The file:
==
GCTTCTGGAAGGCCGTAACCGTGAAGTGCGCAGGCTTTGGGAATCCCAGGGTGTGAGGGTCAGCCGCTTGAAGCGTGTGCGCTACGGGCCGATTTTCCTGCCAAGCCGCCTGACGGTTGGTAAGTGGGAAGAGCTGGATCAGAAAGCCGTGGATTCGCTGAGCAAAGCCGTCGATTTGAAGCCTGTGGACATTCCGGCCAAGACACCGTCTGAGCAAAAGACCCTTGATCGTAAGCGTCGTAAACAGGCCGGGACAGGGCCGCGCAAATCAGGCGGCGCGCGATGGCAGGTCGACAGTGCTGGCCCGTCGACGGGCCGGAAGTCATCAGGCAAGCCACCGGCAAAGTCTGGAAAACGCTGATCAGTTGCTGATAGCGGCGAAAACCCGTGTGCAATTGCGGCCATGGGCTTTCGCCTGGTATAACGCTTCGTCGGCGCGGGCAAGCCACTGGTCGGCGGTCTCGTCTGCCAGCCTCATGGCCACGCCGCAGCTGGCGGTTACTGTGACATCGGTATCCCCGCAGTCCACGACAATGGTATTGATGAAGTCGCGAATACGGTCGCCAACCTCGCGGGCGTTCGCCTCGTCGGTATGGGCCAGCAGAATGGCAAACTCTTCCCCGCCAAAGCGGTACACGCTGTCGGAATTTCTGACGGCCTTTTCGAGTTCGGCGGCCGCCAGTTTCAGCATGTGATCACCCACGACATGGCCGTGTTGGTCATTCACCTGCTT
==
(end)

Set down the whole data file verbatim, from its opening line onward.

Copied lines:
GCTTCTGGAAGGCCGTAACCGTGAAGTGCGCAGGCTTTGGGAATCCCAGGGTGTGAGGGTCAGCCGCTTGAAGCGTGTGCGCTACGGGCCGATTTTCCTGCCAAGCCGCCTGACGGTTGGTAAGTGGGAAGAGCTGGATCAGAAAGCCGTGGATTCGCTGAGCAAAGCCGTCGATTTGAAGCCTGTGGACATTCCGGCCAAGACACCGTCTGAGCAAAAGACCCTTGATCGTAAGCGTCGTAAACAGGCCGGGACAGGGCCGCGCAAATCAGGCGGCGCGCGATGGCAGGTCGACAGTGCTGGCCCGTCGACGGGCCGGAAGTCATCAGGCAAGCCACCGGCAAAGTCTGGAAAACGCTGATCAGTTGCTGATAGCGGCGAAAACCCGTGTGCAATTGCGGCCATGGGCTTTCGCCTGGTATAACGCTTCGTCGGCGCGGGCAAGCCACTGGTCGGCGGTCTCGTCTGCCAGCCTCATGGCCACGCCGCAGCTGGCGGTTACTGTGACATCGGTATCCCCGCAGTCCACGACAATGGTATTGATGAAGTCGCGAATACGGTCGCCAACCTCGCGGGCGTTCGCCTCGTCGGTATGGGCCAGCAGAATGGCAAACTCTTCCCCGCCAAAGCGGTACACGCTGTCGGAATTTCTGACGGCCTTTTCGAGTTCGGCGGCCGCCAGTTTCAGCATGTGATCACCCACGACATGGCCGTGTTGGTCATTCACCTGCTT